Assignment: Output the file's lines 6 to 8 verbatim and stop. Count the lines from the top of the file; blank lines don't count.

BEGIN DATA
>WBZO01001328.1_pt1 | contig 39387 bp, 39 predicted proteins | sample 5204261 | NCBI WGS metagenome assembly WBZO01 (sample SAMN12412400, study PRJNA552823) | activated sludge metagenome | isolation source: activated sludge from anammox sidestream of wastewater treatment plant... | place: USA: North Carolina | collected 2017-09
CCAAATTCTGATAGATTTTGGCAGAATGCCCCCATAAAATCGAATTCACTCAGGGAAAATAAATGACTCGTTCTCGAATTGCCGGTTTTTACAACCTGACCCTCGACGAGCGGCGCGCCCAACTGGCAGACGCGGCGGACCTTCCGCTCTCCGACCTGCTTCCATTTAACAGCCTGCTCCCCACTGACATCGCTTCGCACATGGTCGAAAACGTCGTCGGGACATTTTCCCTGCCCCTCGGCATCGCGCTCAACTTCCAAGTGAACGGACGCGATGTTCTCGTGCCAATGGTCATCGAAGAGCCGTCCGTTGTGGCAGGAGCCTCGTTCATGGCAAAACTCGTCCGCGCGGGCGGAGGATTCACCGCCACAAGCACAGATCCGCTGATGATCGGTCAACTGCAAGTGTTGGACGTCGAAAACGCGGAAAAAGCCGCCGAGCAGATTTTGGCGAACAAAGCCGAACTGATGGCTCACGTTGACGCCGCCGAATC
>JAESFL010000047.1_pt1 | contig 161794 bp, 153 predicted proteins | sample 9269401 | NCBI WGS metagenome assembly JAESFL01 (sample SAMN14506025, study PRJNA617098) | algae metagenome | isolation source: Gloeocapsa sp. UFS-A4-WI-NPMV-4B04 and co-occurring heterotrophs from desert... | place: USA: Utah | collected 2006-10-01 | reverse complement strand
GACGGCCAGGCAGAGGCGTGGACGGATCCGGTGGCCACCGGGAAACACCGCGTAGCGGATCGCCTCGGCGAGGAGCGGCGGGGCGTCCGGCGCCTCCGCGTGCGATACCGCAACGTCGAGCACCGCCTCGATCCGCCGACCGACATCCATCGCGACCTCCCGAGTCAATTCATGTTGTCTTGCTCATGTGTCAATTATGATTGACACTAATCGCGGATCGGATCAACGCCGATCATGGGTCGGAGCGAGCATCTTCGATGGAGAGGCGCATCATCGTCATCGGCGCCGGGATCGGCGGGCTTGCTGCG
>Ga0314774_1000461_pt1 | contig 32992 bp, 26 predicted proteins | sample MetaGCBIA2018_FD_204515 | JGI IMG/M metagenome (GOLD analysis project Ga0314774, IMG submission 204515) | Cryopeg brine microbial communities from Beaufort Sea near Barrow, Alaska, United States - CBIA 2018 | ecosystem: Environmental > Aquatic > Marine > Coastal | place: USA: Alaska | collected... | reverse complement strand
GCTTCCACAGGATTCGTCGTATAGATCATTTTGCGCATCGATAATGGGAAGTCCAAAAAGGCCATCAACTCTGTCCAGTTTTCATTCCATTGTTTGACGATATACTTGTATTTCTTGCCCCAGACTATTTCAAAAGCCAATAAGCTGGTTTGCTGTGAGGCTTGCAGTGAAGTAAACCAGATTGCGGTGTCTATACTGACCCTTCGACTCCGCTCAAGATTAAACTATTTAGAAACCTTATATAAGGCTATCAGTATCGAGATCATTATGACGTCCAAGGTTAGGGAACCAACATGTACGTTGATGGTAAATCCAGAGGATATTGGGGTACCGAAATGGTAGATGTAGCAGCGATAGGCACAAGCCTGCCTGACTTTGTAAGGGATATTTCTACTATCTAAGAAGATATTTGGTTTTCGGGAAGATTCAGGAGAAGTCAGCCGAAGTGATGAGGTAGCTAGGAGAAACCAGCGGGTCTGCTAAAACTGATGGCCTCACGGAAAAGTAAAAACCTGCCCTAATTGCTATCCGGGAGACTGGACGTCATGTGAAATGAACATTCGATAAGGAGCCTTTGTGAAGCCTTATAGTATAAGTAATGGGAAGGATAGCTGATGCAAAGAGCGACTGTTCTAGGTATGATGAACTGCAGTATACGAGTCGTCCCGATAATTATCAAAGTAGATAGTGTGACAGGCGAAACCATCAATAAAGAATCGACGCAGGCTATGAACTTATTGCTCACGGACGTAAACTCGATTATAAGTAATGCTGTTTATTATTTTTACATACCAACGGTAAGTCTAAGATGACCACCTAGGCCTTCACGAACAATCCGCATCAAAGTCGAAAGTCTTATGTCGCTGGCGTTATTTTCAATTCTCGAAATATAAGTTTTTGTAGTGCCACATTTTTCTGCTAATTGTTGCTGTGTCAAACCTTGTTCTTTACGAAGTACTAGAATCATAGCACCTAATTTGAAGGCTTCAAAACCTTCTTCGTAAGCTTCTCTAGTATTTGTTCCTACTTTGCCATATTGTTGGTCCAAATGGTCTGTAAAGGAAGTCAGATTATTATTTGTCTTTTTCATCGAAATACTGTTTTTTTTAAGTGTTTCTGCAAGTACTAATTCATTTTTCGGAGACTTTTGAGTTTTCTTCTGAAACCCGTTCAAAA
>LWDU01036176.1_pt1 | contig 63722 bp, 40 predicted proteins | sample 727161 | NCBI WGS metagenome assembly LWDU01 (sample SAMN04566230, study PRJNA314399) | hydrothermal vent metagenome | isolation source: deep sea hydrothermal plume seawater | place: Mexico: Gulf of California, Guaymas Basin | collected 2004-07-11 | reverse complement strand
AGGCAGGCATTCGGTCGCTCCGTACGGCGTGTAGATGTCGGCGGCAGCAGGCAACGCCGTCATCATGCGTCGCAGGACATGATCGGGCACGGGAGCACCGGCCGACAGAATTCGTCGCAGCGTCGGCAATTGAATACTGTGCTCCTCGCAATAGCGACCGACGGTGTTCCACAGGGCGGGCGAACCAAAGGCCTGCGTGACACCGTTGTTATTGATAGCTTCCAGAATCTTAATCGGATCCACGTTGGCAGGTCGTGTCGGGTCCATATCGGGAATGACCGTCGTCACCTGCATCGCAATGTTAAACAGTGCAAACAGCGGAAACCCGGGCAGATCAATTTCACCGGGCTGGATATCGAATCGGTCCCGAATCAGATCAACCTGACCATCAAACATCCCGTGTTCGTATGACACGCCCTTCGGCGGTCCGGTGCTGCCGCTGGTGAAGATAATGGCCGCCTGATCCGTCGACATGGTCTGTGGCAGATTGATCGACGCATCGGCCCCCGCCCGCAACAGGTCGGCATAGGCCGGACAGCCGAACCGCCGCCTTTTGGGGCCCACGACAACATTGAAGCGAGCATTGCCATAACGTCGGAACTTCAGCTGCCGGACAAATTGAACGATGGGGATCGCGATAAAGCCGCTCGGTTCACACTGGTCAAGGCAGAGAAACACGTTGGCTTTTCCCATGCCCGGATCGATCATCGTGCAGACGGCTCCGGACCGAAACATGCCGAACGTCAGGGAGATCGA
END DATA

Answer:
GCTTCCACAGGATTCGTCGTATAGATCATTTTGCGCATCGATAATGGGAAGTCCAAAAAGGCCATCAACTCTGTCCAGTTTTCATTCCATTGTTTGACGATATACTTGTATTTCTTGCCCCAGACTATTTCAAAAGCCAATAAGCTGGTTTGCTGTGAGGCTTGCAGTGAAGTAAACCAGATTGCGGTGTCTATACTGACCCTTCGACTCCGCTCAAGATTAAACTATTTAGAAACCTTATATAAGGCTATCAGTATCGAGATCATTATGACGTCCAAGGTTAGGGAACCAACATGTACGTTGATGGTAAATCCAGAGGATATTGGGGTACCGAAATGGTAGATGTAGCAGCGATAGGCACAAGCCTGCCTGACTTTGTAAGGGATATTTCTACTATCTAAGAAGATATTTGGTTTTCGGGAAGATTCAGGAGAAGTCAGCCGAAGTGATGAGGTAGCTAGGAGAAACCAGCGGGTCTGCTAAAACTGATGGCCTCACGGAAAAGTAAAAACCTGCCCTAATTGCTATCCGGGAGACTGGACGTCATGTGAAATGAACATTCGATAAGGAGCCTTTGTGAAGCCTTATAGTATAAGTAATGGGAAGGATAGCTGATGCAAAGAGCGACTGTTCTAGGTATGATGAACTGCAGTATACGAGTCGTCCCGATAATTATCAAAGTAGATAGTGTGACAGGCGAAACCATCAATAAAGAATCGACGCAGGCTATGAACTTATTGCTCACGGACGTAAACTCGATTATAAGTAATGCTGTTTATTATTTTTACATACCAACGGTAAGTCTAAGATGACCACCTAGGCCTTCACGAACAATCCGCATCAAAGTCGAAAGTCTTATGTCGCTGGCGTTATTTTCAATTCTCGAAATATAAGTTTTTGTAGTGCCACATTTTTCTGCTAATTGTTGCTGTGTCAAACCTTGTTCTTTACGAAGTACTAGAATCATAGCACCTAATTTGAAGGCTTCAAAACCTTCTTCGTAAGCTTCTCTAGTATTTGTTCCTACTTTGCCATATTGTTGGTCCAAATGGTCTGTAAAGGAAGTCAGATTATTATTTGTCTTTTTCATCGAAATACTGTTTTTTTTAAGTGTTTCTGCAAGTACTAATTCATTTTTCGGAGACTTTTGAGTTTTCTTCTGAAACCCGTTCAAAA
>LWDU01036176.1_pt1 | contig 63722 bp, 40 predicted proteins | sample 727161 | NCBI WGS metagenome assembly LWDU01 (sample SAMN04566230, study PRJNA314399) | hydrothermal vent metagenome | isolation source: deep sea hydrothermal plume seawater | place: Mexico: Gulf of California, Guaymas Basin | collected 2004-07-11 | reverse complement strand
AGGCAGGCATTCGGTCGCTCCGTACGGCGTGTAGATGTCGGCGGCAGCAGGCAACGCCGTCATCATGCGTCGCAGGACATGATCGGGCACGGGAGCACCGGCCGACAGAATTCGTCGCAGCGTCGGCAATTGAATACTGTGCTCCTCGCAATAGCGACCGACGGTGTTCCACAGGGCGGGCGAACCAAAGGCCTGCGTGACACCGTTGTTATTGATAGCTTCCAGAATCTTAATCGGATCCACGTTGGCAGGTCGTGTCGGGTCCATATCGGGAATGACCGTCGTCACCTGCATCGCAATGTTAAACAGTGCAAACAGCGGAAACCCGGGCAGATCAATTTCACCGGGCTGGATATCGAATCGGTCCCGAATCAGATCAACCTGACCATCAAACATCCCGTGTTCGTATGACACGCCCTTCGGCGGTCCGGTGCTGCCGCTGGTGAAGATAATGGCCGCCTGATCCGTCGACATGGTCTGTGGCAGATTGATCGACGCATCGGCCCCCGCCCGCAACAGGTCGGCATAGGCCGGACAGCCGAACCGCCGCCTTTTGGGGCCCACGACAACATTGAAGCGAGCATTGCCATAACGTCGGAACTTCAGCTGCCGGACAAATTGAACGATGGGGATCGCGATAAAGCCGCTCGGTTCACACTGGTCAAGGCAGAGAAACACGTTGGCTTTTCCCATGCCCGGATCGATCATCGTGCAGACGGCTCCGGACCGAAACATGCCGAACGTCAGGGAGATCGA